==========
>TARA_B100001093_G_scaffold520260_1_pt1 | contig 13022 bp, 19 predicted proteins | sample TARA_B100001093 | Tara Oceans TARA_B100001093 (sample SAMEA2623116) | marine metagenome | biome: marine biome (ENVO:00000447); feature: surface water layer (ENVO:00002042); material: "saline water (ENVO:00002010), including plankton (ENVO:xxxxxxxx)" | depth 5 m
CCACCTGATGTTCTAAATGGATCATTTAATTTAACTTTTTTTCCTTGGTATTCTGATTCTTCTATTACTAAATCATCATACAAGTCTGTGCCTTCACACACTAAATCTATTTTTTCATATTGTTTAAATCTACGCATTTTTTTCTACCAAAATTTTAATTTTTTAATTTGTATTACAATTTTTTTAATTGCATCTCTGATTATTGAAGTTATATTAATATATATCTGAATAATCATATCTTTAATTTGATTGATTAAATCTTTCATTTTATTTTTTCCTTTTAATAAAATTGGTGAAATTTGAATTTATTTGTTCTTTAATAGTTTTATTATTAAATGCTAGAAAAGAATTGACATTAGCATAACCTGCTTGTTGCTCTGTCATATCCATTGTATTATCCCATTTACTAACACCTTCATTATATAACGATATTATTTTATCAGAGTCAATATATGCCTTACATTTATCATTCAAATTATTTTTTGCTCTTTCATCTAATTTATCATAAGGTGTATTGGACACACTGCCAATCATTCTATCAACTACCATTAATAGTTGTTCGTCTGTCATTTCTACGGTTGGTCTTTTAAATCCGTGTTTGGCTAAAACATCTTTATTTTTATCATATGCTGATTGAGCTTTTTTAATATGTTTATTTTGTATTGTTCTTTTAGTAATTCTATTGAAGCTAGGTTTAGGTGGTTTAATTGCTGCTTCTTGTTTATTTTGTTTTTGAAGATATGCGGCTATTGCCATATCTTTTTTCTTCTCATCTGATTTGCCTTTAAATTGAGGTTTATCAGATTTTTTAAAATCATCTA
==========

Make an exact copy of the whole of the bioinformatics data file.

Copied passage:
>TARA_B100001093_G_scaffold520260_1_pt1 | contig 13022 bp, 19 predicted proteins | sample TARA_B100001093 | Tara Oceans TARA_B100001093 (sample SAMEA2623116) | marine metagenome | biome: marine biome (ENVO:00000447); feature: surface water layer (ENVO:00002042); material: "saline water (ENVO:00002010), including plankton (ENVO:xxxxxxxx)" | depth 5 m
CCACCTGATGTTCTAAATGGATCATTTAATTTAACTTTTTTTCCTTGGTATTCTGATTCTTCTATTACTAAATCATCATACAAGTCTGTGCCTTCACACACTAAATCTATTTTTTCATATTGTTTAAATCTACGCATTTTTTTCTACCAAAATTTTAATTTTTTAATTTGTATTACAATTTTTTTAATTGCATCTCTGATTATTGAAGTTATATTAATATATATCTGAATAATCATATCTTTAATTTGATTGATTAAATCTTTCATTTTATTTTTTCCTTTTAATAAAATTGGTGAAATTTGAATTTATTTGTTCTTTAATAGTTTTATTATTAAATGCTAGAAAAGAATTGACATTAGCATAACCTGCTTGTTGCTCTGTCATATCCATTGTATTATCCCATTTACTAACACCTTCATTATATAACGATATTATTTTATCAGAGTCAATATATGCCTTACATTTATCATTCAAATTATTTTTTGCTCTTTCATCTAATTTATCATAAGGTGTATTGGACACACTGCCAATCATTCTATCAACTACCATTAATAGTTGTTCGTCTGTCATTTCTACGGTTGGTCTTTTAAATCCGTGTTTGGCTAAAACATCTTTATTTTTATCATATGCTGATTGAGCTTTTTTAATATGTTTATTTTGTATTGTTCTTTTAGTAATTCTATTGAAGCTAGGTTTAGGTGGTTTAATTGCTGCTTCTTGTTTATTTTGTTTTTGAAGATATGCGGCTATTGCCATATCTTTTTTCTTCTCATCTGATTTGCCTTTAAATTGAGGTTTATCAGATTTTTTAAAATCATCTA